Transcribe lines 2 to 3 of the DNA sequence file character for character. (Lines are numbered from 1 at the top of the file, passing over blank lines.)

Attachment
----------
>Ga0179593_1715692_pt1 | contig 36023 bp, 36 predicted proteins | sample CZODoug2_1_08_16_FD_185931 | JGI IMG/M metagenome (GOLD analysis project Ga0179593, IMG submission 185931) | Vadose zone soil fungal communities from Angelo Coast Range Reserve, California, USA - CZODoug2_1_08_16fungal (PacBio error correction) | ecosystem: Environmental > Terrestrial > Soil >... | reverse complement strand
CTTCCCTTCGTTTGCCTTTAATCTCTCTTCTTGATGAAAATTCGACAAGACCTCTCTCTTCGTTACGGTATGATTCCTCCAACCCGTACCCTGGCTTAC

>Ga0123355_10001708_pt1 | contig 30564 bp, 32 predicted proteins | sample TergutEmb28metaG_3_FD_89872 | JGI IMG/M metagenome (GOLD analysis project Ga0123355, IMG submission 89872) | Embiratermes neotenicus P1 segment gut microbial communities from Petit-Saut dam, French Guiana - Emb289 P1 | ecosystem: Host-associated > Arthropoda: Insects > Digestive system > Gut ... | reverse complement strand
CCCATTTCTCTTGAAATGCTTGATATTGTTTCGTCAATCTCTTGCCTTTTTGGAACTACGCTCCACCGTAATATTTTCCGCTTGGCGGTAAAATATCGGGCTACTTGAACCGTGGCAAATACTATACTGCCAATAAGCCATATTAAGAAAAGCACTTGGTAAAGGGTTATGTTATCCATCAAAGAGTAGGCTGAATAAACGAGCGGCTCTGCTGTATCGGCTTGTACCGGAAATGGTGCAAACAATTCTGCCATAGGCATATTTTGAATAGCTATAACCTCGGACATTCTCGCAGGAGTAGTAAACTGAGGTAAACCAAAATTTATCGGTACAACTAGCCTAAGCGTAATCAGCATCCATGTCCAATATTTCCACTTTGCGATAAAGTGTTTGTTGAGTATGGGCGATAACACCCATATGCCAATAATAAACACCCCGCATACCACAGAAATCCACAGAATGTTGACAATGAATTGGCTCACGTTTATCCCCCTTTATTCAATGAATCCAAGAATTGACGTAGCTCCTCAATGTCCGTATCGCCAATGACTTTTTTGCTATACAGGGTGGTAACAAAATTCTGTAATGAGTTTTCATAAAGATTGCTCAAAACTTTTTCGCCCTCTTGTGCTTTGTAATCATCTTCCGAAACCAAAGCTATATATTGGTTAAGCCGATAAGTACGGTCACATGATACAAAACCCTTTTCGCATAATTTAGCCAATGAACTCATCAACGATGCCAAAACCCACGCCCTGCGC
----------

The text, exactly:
CTTCCCTTCGTTTGCCTTTAATCTCTCTTCTTGATGAAAATTCGACAAGACCTCTCTCTTCGTTACGGTATGATTCCTCCAACCCGTACCCTGGCTTAC

>Ga0123355_10001708_pt1 | contig 30564 bp, 32 predicted proteins | sample TergutEmb28metaG_3_FD_89872 | JGI IMG/M metagenome (GOLD analysis project Ga0123355, IMG submission 89872) | Embiratermes neotenicus P1 segment gut microbial communities from Petit-Saut dam, French Guiana - Emb289 P1 | ecosystem: Host-associated > Arthropoda: Insects > Digestive system > Gut ... | reverse complement strand